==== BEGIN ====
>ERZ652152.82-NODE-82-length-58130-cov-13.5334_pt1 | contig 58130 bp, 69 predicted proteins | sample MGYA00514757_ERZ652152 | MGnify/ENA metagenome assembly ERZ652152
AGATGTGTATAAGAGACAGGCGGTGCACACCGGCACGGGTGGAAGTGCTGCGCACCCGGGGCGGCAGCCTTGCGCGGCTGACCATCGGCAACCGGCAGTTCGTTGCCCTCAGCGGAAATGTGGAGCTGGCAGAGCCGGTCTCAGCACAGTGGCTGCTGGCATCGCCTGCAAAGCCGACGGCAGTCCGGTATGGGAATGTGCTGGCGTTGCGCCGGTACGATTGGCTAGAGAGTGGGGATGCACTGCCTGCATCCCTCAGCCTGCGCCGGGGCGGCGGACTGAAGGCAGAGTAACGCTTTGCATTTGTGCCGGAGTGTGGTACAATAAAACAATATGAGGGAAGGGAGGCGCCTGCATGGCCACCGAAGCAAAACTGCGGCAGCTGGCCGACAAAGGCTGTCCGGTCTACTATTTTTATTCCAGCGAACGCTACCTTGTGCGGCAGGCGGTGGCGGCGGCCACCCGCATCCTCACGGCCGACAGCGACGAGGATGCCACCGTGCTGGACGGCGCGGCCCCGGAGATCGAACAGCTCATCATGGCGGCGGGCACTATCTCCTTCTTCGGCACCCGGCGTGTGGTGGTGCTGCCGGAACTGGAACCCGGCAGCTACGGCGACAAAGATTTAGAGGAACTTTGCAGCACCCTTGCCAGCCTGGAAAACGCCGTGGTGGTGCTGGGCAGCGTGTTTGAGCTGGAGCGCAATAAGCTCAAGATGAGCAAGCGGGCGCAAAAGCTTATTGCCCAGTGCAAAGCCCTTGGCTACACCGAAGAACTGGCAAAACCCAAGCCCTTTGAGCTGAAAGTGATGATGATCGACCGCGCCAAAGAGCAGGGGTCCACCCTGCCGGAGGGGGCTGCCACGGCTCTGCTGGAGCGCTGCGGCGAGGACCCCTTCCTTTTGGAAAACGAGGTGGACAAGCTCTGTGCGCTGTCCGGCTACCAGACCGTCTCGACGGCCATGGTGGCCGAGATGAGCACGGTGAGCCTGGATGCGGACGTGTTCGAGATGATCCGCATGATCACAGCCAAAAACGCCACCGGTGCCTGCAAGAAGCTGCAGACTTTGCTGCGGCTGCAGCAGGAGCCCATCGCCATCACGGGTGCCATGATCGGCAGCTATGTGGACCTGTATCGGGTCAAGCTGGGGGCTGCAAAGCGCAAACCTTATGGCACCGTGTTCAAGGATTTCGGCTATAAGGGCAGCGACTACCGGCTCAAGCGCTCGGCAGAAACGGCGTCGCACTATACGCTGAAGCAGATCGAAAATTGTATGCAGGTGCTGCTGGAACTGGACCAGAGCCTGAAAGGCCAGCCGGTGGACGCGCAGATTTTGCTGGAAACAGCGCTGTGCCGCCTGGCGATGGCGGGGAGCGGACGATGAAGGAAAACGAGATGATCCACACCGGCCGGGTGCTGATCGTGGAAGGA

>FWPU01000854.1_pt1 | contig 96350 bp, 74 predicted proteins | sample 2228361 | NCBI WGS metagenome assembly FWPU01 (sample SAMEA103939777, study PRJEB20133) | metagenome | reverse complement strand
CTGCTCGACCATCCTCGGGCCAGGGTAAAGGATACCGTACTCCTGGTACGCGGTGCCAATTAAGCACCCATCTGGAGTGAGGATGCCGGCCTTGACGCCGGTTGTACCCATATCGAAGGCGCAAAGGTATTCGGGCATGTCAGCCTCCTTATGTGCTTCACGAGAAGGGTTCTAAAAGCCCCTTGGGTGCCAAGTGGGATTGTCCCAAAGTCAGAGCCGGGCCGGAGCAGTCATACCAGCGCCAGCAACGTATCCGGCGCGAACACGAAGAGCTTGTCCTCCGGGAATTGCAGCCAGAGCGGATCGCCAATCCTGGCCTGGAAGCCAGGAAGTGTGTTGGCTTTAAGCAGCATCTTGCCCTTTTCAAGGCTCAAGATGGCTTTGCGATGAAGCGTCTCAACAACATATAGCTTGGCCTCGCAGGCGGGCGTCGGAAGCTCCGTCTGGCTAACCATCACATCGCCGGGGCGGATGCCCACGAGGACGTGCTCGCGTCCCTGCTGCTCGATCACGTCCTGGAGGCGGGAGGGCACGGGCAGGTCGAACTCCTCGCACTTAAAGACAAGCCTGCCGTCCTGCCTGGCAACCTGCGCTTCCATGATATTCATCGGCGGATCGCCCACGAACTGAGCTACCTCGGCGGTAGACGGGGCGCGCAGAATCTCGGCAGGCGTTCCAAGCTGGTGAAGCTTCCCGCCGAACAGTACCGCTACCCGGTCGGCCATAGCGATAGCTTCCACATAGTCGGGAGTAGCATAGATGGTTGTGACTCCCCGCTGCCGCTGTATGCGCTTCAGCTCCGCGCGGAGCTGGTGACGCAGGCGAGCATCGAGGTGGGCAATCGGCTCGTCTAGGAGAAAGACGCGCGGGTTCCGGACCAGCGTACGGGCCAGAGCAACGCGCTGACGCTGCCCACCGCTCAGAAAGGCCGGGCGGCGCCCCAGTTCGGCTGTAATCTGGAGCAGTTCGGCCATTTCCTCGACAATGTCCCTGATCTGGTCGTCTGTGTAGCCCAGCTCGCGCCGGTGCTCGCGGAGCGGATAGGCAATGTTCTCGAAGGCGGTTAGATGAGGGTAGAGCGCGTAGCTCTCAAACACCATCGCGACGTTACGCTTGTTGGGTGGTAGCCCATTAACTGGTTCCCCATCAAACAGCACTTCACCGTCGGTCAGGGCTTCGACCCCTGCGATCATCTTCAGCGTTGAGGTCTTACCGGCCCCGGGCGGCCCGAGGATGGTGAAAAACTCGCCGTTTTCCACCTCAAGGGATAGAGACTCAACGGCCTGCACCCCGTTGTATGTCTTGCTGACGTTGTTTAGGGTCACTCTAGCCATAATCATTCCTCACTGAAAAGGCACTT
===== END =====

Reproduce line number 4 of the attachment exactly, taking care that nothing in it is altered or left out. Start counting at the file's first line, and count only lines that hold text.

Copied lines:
CTGCTCGACCATCCTCGGGCCAGGGTAAAGGATACCGTACTCCTGGTACGCGGTGCCAATTAAGCACCCATCTGGAGTGAGGATGCCGGCCTTGACGCCGGTTGTACCCATATCGAAGGCGCAAAGGTATTCGGGCATGTCAGCCTCCTTATGTGCTTCACGAGAAGGGTTCTAAAAGCCCCTTGGGTGCCAAGTGGGATTGTCCCAAAGTCAGAGCCGGGCCGGAGCAGTCATACCAGCGCCAGCAACGTATCCGGCGCGAACACGAAGAGCTTGTCCTCCGGGAATTGCAGCCAGAGCGGATCGCCAATCCTGGCCTGGAAGCCAGGAAGTGTGTTGGCTTTAAGCAGCATCTTGCCCTTTTCAAGGCTCAAGATGGCTTTGCGATGAAGCGTCTCAACAACATATAGCTTGGCCTCGCAGGCGGGCGTCGGAAGCTCCGTCTGGCTAACCATCACATCGCCGGGGCGGATGCCCACGAGGACGTGCTCGCGTCCCTGCTGCTCGATCACGTCCTGGAGGCGGGAGGGCACGGGCAGGTCGAACTCCTCGCACTTAAAGACAAGCCTGCCGTCCTGCCTGGCAACCTGCGCTTCCATGATATTCATCGGCGGATCGCCCACGAACTGAGCTACCTCGGCGGTAGACGGGGCGCGCAGAATCTCGGCAGGCGTTCCAAGCTGGTGAAGCTTCCCGCCGAACAGTACCGCTACCCGGTCGGCCATAGCGATAGCTTCCACATAGTCGGGAGTAGCATAGATGGTTGTGACTCCCCGCTGCCGCTGTATGCGCTTCAGCTCCGCGCGGAGCTGGTGACGCAGGCGAGCATCGAGGTGGGCAATCGGCTCGTCTAGGAGAAAGACGCGCGGGTTCCGGACCAGCGTACGGGCCAGAGCAACGCGCTGACGCTGCCCACCGCTCAGAAAGGCCGGGCGGCGCCCCAGTTCGGCTGTAATCTGGAGCAGTTCGGCCATTTCCTCGACAATGTCCCTGATCTGGTCGTCTGTGTAGCCCAGCTCGCGCCGGTGCTCGCGGAGCGGATAGGCAATGTTCTCGAAGGCGGTTAGATGAGGGTAGAGCGCGTAGCTCTCAAACACCATCGCGACGTTACGCTTGTTGGGTGGTAGCCCATTAACTGGTTCCCCATCAAACAGCACTTCACCGTCGGTCAGGGCTTCGACCCCTGCGATCATCTTCAGCGTTGAGGTCTTACCGGCCCCGGGCGGCCCGAGGATGGTGAAAAACTCGCCGTTTTCCACCTCAAGGGATAGAGACTCAACGGCCTGCACCCCGTTGTATGTCTTGCTGACGTTGTTTAGGGTCACTCTAGCCATAATCATTCCTCACTGAAAAGGCACTT